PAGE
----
Multidimensional array-like structure of different types


#1

Hi,

I’m wondering if someone might help me with a problem that has me stumped. I’m new to Scala, but have some experience with c, Pascal and Erlang.


I’m writing some music software and have a class called ‘Note’. It is constructed as:

class Note (
var delta: Int = 0, // time until event occurs
var pitch: Int = 0, // middle C = 60
var velocity: Int = 0, // amplitude corresponds to MIDI velocity
var duration: Int = 0,
var panposition: Int = 0
)

I need to construct a two-dimensional data structure that has two different types: one, an Int, so that I can access the musical track as 0, 1 etc. – and the other, a mutable list of notes as shown above.

Conceptually, the is would be: Array[Int][Note]

Clearly an Array.ofDim doesn’t work as the types are different and I’ve feel like I’m groping in the dark with ListBuffers, tuples, etc. Any suggestion as to how to do this would be most welcome.

Thanks.

Don


#2

Can you use something along the lines of

val myNotes: List[List[Note]]

#3

Can you use Map[Int, ListBuffer[Note]] perhaps?

-dave-


#4

If you just want something indexed by integers, use Array[Array[Note]] where the Array[Note] is the track, and the other array holds the tracks in order. (You could also use Vector or ArrayBuffer instead of Array, depending on what features you want the collection to have. ArrayBuffer would be the best choice for something that can be appended to; Vector is good if you want it immutable entirely; Array allows you to change the elements but not the length.)

If for some reason the indexing might be sparse, you can as Dave suggested, use a Map[Int, Array[Note]]. (Where again, Array should perhaps be an ArrayBuffer or something else.)


#5

The statement

var myNoteBuffer = Map[Int, ListBuffer[Note]]

produces:

error: missing argument list for method apply in class GenMapFactory
Unapplied methods are only converted to functions when a function type is expected.
You can make this conversion explicit by writing apply _ or apply(_) instead of apply.
var myNoteBuffer = Map[Int, ListBuffer[Note]]


#6

This statement produces:

error: ‘;’ expected but ‘val’ found.
\ val myNotes: List[List[Note]]
^
one error found


#7

Sorry, the ‘’ messed it up. The statement:

val myNotes: List[List[Note]]

produces:

error: only classes can have declared but undefined members
val myNotes: List[List[Note]]


#8

The statement:

val myNotes: Array[Array[Note]]

produces:

error: only classes can have declared but undefined members
val myNotes: Array[Array[Note]]


#9

Well yes of course. You’ve declared a val with a type, but without a
value. You need to give it a value, probably of an empty map.

// Try this
val myNotes: List[List[Note]] = List.empty
// or this
val myNotes: Map[Int, ListBuffer[Note]] = Map.empty

das http://users.scala-lang.org/u/das
December 20

Ichoran:

Array[Array[Note]]

Sorry, the ‘’ messed it up. The statement:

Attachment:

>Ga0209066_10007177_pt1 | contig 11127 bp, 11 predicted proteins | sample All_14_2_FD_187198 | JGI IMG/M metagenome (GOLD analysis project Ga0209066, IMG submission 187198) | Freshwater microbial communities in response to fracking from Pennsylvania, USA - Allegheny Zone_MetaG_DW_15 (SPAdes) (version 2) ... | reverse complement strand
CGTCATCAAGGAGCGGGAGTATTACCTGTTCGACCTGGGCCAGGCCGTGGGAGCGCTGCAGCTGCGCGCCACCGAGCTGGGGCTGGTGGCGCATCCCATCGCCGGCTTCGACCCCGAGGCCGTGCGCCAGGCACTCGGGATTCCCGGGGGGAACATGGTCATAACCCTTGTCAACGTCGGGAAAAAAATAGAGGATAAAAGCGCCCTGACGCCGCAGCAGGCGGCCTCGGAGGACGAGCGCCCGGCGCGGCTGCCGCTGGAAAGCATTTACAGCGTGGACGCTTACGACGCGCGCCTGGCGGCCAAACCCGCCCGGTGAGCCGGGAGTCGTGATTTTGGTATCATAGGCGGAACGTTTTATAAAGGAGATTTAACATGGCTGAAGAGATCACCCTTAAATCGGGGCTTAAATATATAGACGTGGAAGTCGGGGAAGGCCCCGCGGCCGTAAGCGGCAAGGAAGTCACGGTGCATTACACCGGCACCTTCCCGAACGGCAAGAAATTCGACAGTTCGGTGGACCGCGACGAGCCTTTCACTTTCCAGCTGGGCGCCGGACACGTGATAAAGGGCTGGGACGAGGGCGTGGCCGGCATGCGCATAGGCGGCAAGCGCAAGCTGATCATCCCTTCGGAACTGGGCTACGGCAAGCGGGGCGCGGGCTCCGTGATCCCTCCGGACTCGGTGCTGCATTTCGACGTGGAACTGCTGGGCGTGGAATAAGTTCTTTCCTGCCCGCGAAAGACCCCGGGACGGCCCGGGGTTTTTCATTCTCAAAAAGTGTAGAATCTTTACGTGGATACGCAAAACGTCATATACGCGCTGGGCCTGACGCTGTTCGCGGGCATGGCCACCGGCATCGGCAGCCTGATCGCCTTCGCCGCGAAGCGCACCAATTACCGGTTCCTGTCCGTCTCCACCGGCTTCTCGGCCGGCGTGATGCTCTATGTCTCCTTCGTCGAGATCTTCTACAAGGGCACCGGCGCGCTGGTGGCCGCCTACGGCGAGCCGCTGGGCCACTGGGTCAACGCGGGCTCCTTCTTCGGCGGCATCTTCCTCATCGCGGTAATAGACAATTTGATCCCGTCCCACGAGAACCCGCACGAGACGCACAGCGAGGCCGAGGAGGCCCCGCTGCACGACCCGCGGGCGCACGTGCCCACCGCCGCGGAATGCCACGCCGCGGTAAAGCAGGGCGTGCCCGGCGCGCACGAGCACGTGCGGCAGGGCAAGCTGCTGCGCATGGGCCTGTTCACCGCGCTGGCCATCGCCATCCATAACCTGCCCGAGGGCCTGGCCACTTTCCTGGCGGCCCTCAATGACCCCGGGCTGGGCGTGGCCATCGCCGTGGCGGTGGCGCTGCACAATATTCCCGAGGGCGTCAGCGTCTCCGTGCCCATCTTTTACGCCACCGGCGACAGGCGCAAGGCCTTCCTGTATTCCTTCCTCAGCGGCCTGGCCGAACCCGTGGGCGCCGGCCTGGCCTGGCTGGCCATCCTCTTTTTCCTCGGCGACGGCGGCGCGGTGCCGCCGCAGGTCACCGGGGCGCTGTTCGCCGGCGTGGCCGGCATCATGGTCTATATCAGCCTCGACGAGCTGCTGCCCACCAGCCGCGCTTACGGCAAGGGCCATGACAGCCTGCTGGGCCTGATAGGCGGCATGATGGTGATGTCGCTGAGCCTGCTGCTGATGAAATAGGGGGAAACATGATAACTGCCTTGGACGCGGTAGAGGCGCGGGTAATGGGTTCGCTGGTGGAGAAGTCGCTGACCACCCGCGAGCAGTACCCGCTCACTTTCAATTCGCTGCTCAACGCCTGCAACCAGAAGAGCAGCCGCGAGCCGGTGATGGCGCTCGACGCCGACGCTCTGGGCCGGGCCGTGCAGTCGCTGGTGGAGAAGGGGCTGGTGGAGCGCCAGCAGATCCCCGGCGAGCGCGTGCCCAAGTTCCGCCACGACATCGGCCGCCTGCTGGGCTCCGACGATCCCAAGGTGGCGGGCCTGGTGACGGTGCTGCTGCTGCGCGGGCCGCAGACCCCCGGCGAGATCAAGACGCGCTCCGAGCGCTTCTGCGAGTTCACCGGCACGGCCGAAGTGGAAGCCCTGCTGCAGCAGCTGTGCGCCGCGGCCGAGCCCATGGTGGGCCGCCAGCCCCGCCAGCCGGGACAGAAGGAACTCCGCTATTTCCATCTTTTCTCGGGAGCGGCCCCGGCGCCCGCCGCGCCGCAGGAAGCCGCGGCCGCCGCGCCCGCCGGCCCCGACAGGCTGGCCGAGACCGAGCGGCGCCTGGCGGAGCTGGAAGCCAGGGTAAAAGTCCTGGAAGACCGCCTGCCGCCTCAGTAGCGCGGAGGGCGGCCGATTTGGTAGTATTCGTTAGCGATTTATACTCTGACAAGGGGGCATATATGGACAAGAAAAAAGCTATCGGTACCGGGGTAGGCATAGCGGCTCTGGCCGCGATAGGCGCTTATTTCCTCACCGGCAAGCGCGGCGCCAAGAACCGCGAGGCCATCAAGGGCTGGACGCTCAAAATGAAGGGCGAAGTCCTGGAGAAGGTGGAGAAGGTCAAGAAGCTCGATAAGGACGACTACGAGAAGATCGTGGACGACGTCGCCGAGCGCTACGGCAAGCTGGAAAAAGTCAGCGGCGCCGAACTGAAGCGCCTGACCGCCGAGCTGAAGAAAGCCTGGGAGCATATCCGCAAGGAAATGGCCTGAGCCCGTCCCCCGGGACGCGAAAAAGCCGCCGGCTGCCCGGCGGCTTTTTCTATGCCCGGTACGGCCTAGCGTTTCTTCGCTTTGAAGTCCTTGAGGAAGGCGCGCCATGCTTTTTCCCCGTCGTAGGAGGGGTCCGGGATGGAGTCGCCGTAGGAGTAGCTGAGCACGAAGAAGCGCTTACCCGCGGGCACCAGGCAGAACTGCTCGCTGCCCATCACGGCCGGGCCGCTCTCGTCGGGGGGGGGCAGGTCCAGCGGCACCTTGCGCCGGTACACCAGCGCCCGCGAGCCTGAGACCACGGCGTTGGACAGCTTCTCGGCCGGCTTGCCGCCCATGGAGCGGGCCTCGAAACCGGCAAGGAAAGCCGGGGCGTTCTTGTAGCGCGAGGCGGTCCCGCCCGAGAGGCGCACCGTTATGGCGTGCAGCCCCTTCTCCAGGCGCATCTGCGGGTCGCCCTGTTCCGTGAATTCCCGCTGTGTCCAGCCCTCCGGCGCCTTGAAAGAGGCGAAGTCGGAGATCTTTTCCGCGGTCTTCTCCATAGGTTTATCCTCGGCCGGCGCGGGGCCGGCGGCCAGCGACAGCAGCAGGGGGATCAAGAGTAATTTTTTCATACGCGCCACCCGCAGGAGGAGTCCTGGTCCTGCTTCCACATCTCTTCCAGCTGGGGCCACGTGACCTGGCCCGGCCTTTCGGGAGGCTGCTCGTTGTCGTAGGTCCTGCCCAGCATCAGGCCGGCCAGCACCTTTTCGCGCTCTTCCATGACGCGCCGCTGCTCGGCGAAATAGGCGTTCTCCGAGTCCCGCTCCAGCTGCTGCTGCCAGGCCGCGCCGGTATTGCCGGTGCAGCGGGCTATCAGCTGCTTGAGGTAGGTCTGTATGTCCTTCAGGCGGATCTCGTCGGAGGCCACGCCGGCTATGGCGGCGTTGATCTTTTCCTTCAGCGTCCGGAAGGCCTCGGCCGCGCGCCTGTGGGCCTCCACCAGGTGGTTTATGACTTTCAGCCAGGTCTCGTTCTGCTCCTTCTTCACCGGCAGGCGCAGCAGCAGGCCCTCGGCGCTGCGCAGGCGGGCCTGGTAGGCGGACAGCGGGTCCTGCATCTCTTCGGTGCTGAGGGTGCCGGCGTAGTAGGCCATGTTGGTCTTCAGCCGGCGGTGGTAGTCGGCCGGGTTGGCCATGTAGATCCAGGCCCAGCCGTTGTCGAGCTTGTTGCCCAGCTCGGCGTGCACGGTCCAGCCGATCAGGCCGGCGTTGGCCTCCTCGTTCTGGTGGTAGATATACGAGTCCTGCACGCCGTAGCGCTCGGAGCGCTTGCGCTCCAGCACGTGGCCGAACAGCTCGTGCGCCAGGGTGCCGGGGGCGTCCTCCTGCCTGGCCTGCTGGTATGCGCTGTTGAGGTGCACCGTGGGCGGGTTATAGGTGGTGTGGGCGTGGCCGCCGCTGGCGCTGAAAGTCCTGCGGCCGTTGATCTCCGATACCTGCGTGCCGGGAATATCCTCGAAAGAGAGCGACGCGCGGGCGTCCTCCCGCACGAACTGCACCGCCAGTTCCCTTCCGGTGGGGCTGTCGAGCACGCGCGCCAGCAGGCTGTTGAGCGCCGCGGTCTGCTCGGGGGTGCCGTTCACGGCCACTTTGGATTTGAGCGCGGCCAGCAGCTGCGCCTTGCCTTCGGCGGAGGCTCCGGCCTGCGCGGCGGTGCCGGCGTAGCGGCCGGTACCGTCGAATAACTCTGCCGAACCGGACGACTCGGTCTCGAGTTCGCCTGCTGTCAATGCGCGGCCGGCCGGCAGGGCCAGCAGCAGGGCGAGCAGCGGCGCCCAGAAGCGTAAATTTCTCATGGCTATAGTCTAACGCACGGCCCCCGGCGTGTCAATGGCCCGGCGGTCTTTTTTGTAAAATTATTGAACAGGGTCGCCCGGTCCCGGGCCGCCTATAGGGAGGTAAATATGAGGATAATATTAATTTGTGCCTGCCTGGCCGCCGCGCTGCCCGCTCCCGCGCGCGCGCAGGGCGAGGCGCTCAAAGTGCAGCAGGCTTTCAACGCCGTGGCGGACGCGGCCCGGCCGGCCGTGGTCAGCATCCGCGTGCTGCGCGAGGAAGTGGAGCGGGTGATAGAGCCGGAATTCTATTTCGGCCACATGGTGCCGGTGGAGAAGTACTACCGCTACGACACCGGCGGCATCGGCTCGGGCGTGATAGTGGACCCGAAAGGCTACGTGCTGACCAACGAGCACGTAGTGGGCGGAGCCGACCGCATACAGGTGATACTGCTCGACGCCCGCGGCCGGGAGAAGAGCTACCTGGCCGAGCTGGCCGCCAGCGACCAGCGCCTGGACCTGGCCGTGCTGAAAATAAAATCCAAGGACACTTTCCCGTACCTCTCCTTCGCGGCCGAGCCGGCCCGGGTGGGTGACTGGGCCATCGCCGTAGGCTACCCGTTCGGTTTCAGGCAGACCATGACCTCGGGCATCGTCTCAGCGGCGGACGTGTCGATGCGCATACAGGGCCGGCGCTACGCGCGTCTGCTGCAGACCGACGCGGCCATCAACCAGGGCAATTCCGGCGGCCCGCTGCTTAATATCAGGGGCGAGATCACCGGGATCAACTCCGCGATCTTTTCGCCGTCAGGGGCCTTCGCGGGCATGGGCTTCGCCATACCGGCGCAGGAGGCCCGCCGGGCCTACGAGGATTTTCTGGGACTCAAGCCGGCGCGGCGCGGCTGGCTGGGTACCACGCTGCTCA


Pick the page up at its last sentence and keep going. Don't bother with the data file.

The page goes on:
val myNotes: List[List[Note]]

produces:

error: only classes can have declared but undefined members
val myNotes: List[List[Note]]

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In Reply To

das http://users.scala-lang.org/u/das

December 20
This statement produces: error: ‘;’ expected but ‘val’ found. \ val
myNotes: List[List[Note]] ^ one error found

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#10

Thanks everyone. After much flailing around – and since the actual components of the type Note are all Ints, the easiest solution seems to be to create a three dimensional array of Ints, as in:

var noteBuffer = Array.ofDim[Int](NumTracks, MaxBuf, NoteParameters)

and assign to (or read from) it as follows:

noteBuffer(trackID)(noteBufferPointer(trackID))(Delta) = note.delta
noteBuffer(trackID)(noteBufferPointer(trackID))(Pitch) = note.pitch
noteBuffer(trackID)(noteBufferPointer(trackID))(Velocity) = note.velocity
noteBuffer(trackID)(noteBufferPointer(trackID))(Duration) = note.duration
noteBuffer(trackID)(noteBufferPointer(trackID))(PanPosition) = note.panposition


#11

Yikes.

While you certainly can do this, you’ve basically lost all type safety by
doing so. Nothing will be preventing you from accidentally storing a
note.pitch into the wrong element of your 3d array, except much vigilance
(and as usage grows, the chance of this being correct drops dramatically)

-dave-


#12

I’m with Dave on this. An Array[Array[Note]] would be better, but perhaps even better than that would be a Map[NoteKey, Note] where NoteKey is a case class that has the two Ints you normally use to look up the Note. This solution would be particularly beneficial if your array is sparse. You want the NoteKey to be a case class because that will automatically provide you with a good hashCode method for using with a Map.


#13

The 245th note in one track of music has no interesting relationship with the 245th note in another. Changing from nested indices to a NoteKey lookup is therefore not a good idea: it obscures the important relationship (sequential notes) and is awkward.

Having notes parameterized in an ordered way inside a class is a good idea, though.


#14

I don’t know a lot about music, but I would guess a note is a value, not a mutable object with an identity. So a case class Note (without vars) would make more sense to me, and will probably make writing this program a lot less painful.